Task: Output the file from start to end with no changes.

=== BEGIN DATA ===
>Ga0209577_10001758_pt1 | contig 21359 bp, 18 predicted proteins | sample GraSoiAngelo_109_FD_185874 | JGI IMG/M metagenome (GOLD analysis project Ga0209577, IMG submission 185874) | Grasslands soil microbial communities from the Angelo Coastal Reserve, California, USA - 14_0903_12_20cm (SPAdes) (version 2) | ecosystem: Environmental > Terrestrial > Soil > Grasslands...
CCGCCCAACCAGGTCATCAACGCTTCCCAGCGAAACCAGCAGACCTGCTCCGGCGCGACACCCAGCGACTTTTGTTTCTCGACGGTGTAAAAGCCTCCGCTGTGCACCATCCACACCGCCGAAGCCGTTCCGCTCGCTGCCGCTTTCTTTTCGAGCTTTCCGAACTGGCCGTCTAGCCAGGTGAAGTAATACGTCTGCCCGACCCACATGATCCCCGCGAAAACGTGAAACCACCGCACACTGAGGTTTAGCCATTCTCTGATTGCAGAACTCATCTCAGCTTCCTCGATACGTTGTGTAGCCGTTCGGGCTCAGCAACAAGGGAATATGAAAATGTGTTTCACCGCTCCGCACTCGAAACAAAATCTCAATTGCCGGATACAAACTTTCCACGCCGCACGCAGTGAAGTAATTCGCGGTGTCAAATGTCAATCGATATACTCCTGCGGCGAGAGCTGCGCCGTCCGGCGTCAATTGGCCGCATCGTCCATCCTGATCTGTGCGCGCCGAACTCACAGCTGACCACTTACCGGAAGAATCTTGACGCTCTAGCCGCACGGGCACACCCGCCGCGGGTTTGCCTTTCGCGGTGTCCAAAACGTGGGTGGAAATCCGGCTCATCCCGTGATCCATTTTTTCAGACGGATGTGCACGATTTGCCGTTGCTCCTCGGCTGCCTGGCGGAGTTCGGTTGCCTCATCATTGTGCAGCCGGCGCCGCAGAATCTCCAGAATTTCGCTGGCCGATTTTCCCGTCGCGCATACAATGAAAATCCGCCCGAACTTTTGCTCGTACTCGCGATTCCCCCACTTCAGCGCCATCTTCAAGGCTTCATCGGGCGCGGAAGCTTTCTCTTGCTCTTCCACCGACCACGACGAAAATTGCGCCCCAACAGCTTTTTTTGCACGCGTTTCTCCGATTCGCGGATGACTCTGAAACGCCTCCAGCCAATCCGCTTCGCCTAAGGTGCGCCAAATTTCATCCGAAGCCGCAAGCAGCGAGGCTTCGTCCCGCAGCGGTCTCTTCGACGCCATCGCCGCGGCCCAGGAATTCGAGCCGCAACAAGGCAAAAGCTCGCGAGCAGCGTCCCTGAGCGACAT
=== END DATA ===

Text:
>Ga0209577_10001758_pt1 | contig 21359 bp, 18 predicted proteins | sample GraSoiAngelo_109_FD_185874 | JGI IMG/M metagenome (GOLD analysis project Ga0209577, IMG submission 185874) | Grasslands soil microbial communities from the Angelo Coastal Reserve, California, USA - 14_0903_12_20cm (SPAdes) (version 2) | ecosystem: Environmental > Terrestrial > Soil > Grasslands...
CCGCCCAACCAGGTCATCAACGCTTCCCAGCGAAACCAGCAGACCTGCTCCGGCGCGACACCCAGCGACTTTTGTTTCTCGACGGTGTAAAAGCCTCCGCTGTGCACCATCCACACCGCCGAAGCCGTTCCGCTCGCTGCCGCTTTCTTTTCGAGCTTTCCGAACTGGCCGTCTAGCCAGGTGAAGTAATACGTCTGCCCGACCCACATGATCCCCGCGAAAACGTGAAACCACCGCACACTGAGGTTTAGCCATTCTCTGATTGCAGAACTCATCTCAGCTTCCTCGATACGTTGTGTAGCCGTTCGGGCTCAGCAACAAGGGAATATGAAAATGTGTTTCACCGCTCCGCACTCGAAACAAAATCTCAATTGCCGGATACAAACTTTCCACGCCGCACGCAGTGAAGTAATTCGCGGTGTCAAATGTCAATCGATATACTCCTGCGGCGAGAGCTGCGCCGTCCGGCGTCAATTGGCCGCATCGTCCATCCTGATCTGTGCGCGCCGAACTCACAGCTGACCACTTACCGGAAGAATCTTGACGCTCTAGCCGCACGGGCACACCCGCCGCGGGTTTGCCTTTCGCGGTGTCCAAAACGTGGGTGGAAATCCGGCTCATCCCGTGATCCATTTTTTCAGACGGATGTGCACGATTTGCCGTTGCTCCTCGGCTGCCTGGCGGAGTTCGGTTGCCTCATCATTGTGCAGCCGGCGCCGCAGAATCTCCAGAATTTCGCTGGCCGATTTTCCCGTCGCGCATACAATGAAAATCCGCCCGAACTTTTGCTCGTACTCGCGATTCCCCCACTTCAGCGCCATCTTCAAGGCTTCATCGGGCGCGGAAGCTTTCTCTTGCTCTTCCACCGACCACGACGAAAATTGCGCCCCAACAGCTTTTTTTGCACGCGTTTCTCCGATTCGCGGATGACTCTGAAACGCCTCCAGCCAATCCGCTTCGCCTAAGGTGCGCCAAATTTCATCCGAAGCCGCAAGCAGCGAGGCTTCGTCCCGCAGCGGTCTCTTCGACGCCATCGCCGCGGCCCAGGAATTCGAGCCGCAACAAGGCAAAAGCTCGCGAGCAGCGTCCCTGAGCGACAT